Tectonics, alteration and the fractal distribution of hydrothermal veins in the lower ocean crust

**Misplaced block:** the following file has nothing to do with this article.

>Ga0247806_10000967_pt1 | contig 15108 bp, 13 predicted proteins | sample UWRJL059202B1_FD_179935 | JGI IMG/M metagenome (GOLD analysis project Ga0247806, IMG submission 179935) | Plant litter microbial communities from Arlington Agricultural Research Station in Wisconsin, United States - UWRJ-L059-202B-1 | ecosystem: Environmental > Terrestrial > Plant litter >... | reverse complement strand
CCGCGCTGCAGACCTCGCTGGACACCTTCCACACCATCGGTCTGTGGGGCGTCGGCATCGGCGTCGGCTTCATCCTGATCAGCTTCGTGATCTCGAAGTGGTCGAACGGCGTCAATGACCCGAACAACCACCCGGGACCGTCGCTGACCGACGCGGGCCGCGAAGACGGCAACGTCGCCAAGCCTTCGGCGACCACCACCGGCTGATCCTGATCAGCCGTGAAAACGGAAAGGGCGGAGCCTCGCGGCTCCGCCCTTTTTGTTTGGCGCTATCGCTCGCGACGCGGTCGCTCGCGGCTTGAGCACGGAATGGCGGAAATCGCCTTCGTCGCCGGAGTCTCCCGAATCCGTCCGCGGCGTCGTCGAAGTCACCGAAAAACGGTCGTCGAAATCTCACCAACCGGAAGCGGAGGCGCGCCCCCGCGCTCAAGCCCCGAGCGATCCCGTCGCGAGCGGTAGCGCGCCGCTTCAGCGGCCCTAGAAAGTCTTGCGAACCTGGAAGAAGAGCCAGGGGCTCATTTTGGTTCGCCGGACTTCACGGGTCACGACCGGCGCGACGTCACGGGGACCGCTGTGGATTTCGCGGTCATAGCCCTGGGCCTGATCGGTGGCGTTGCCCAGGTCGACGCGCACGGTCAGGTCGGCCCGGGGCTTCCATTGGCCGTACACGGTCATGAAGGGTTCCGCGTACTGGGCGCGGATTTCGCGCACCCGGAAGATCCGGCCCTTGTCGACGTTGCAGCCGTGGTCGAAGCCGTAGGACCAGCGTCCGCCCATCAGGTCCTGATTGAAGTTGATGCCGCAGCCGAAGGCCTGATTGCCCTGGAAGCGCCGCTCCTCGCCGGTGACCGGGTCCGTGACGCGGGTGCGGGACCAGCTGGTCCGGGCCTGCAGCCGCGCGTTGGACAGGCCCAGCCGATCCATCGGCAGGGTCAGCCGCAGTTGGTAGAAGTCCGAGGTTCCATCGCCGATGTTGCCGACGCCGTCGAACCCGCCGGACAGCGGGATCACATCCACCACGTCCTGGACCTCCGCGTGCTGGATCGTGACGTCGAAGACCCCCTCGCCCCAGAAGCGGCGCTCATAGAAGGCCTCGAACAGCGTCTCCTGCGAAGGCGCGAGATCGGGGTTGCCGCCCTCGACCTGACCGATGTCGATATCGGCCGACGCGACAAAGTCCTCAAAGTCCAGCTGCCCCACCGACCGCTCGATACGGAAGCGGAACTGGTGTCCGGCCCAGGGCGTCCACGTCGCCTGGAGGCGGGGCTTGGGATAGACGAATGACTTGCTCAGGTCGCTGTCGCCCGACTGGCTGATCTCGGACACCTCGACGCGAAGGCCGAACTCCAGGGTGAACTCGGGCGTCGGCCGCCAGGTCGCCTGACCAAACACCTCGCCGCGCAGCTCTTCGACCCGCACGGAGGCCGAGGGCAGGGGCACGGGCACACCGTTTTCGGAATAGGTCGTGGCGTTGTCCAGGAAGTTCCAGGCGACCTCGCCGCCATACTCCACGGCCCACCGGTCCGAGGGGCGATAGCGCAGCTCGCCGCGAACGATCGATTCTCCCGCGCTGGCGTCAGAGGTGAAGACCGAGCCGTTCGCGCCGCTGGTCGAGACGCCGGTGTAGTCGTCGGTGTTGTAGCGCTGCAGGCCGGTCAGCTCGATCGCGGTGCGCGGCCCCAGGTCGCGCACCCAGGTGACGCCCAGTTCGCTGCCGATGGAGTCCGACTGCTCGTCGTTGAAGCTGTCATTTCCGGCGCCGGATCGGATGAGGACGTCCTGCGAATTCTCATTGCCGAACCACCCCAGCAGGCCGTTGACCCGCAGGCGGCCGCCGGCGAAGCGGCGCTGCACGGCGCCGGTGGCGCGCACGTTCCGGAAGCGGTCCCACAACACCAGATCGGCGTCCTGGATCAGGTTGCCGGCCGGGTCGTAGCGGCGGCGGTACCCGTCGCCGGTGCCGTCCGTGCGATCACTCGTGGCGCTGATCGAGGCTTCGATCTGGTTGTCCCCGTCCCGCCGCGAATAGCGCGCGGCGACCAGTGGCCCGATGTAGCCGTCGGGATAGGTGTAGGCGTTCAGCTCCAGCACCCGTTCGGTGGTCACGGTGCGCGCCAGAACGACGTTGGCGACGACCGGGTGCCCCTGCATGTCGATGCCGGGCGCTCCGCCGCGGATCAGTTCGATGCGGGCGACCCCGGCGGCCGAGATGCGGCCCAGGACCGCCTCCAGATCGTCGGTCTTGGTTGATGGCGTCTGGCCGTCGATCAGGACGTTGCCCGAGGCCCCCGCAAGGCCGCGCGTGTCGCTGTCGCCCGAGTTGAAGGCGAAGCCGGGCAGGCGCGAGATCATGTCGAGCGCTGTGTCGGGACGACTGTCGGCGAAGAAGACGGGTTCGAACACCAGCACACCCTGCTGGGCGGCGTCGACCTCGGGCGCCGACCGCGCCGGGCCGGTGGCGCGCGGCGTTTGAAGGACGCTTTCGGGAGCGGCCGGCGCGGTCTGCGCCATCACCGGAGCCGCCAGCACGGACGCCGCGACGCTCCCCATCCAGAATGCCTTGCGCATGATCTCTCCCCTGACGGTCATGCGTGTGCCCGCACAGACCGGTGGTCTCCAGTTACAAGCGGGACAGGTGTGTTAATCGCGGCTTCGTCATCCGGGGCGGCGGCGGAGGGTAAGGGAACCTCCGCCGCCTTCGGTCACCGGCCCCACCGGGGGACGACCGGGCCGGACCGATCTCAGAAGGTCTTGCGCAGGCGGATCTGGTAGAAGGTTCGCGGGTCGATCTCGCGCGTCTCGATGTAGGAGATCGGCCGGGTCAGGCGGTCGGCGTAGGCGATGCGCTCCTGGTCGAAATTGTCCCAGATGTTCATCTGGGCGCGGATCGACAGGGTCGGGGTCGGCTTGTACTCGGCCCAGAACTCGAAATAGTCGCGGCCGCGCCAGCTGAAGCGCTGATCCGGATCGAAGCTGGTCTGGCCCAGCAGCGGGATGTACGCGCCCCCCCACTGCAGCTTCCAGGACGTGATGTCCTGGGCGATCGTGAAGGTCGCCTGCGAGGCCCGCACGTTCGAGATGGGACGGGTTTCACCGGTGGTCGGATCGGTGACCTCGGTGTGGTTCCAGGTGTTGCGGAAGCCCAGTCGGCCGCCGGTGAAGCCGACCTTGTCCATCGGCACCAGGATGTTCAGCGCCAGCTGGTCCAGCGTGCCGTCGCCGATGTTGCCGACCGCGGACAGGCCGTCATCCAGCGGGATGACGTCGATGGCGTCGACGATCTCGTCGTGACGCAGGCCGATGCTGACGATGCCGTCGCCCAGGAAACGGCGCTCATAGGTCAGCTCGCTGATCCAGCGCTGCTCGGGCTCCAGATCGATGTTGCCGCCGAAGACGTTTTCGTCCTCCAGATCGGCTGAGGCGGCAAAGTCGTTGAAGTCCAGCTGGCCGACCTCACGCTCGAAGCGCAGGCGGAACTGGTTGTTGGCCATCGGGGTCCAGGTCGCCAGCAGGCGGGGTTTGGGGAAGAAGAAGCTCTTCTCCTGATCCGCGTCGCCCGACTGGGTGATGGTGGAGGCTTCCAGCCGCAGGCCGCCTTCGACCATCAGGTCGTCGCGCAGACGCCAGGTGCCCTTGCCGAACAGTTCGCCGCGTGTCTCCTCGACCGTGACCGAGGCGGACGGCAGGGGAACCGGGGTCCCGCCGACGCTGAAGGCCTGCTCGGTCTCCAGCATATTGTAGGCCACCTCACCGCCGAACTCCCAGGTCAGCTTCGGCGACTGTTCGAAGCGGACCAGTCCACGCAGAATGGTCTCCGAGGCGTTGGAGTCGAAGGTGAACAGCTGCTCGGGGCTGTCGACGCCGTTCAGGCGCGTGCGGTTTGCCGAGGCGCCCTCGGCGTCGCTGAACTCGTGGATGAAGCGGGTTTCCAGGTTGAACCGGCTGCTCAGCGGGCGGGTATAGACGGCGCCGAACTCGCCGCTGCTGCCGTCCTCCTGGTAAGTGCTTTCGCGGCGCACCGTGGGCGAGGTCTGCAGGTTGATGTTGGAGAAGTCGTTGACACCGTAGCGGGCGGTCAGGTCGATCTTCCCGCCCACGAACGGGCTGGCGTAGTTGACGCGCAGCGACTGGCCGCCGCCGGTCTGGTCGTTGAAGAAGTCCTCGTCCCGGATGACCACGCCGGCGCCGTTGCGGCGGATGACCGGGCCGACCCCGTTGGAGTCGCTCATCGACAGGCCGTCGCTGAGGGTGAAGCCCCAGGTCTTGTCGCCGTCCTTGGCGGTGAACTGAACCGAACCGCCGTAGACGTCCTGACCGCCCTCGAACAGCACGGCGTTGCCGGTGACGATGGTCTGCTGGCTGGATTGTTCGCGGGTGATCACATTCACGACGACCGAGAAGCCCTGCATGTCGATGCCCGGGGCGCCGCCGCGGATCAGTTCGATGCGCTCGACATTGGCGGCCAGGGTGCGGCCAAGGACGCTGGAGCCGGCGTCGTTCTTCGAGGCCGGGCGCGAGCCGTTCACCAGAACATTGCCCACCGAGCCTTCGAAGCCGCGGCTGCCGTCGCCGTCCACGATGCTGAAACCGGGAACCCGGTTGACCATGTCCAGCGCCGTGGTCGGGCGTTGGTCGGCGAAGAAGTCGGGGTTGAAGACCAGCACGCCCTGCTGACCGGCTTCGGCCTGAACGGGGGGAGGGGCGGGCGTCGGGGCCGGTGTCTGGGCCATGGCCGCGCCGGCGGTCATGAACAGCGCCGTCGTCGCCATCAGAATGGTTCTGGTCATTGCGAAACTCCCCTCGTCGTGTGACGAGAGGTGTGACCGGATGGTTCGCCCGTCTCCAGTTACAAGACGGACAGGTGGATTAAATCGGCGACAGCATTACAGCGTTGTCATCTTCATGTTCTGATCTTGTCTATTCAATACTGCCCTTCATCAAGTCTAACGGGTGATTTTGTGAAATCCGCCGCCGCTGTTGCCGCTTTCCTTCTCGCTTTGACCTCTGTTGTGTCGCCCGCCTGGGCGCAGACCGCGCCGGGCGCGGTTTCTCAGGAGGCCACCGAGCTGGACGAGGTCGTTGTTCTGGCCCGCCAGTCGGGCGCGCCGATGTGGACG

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Gabbros from Hole 735B preserve the igneous, structural and metamorphic history beneath the Southwest Indian Ridge down to middle amphibolite facies conditions. The gabbro was isolated from the zone of lithospheric necking by detachment faulting, unroofing and block uplift at the inside-corner high of the Atlantis II Transform. Lower crustal accretion, as preserved in the core, is a complex integration of igneous, hydrothermal and tectonic processes. Alteration began at anhydrous granulite conditions as surface faulting penetrated the brittle-ductile transition to form brittle-ductile shear zones. In the amphibolite facies, hydrous alteration around these zones was extensive, while undeformed sections remained virtually unaltered. Amphibole veins formed during the brittle-ductile deformation have a high fractal dimension, reflecting an unclustered distribution, consistent with high strain and cracking rates in the zone of lithospheric necking beneath the ridge. However, the fractal dimensions of the two major gneissic amphibolite zones in Hole 735B are different and suggest that they represent discrete fault zones formed at different times. Below middle amphibolite facies a dramatic drop in the extent of alteration reflects cooling, cracking and alteration under static conditions, similar to layered intrusions. Initially, fracture and vein formation exploited undeformed sections, where elastic strain accumulated during cooling from high temperatures was unrelieved by recrystallization. Plagioclase-diopside veins formed at this time have the same orientation as higher temperature veins, but a mineralogy reflecting much lower rock permeabilities, and a low fractal dimension, reflecting a tight clustering of veins, as would be anticipated for crack formation at low strain rates. Late zeolite and carbonate veins and irregular, smectite-lined, near-vertical cracks also have a very low fractal dimension, reflecting clustering appropriate to low strain, near static conditions. These, however, show no preference for undeformed sections of the core and are oriented with subvertical and subhorizontal maxima. This indicates crack formation under the present day stress field. Thus, elastic strain, due to cooling from high temperatures and extension during lithospheric necking, dissipated after plagioclase-diopside vein formation.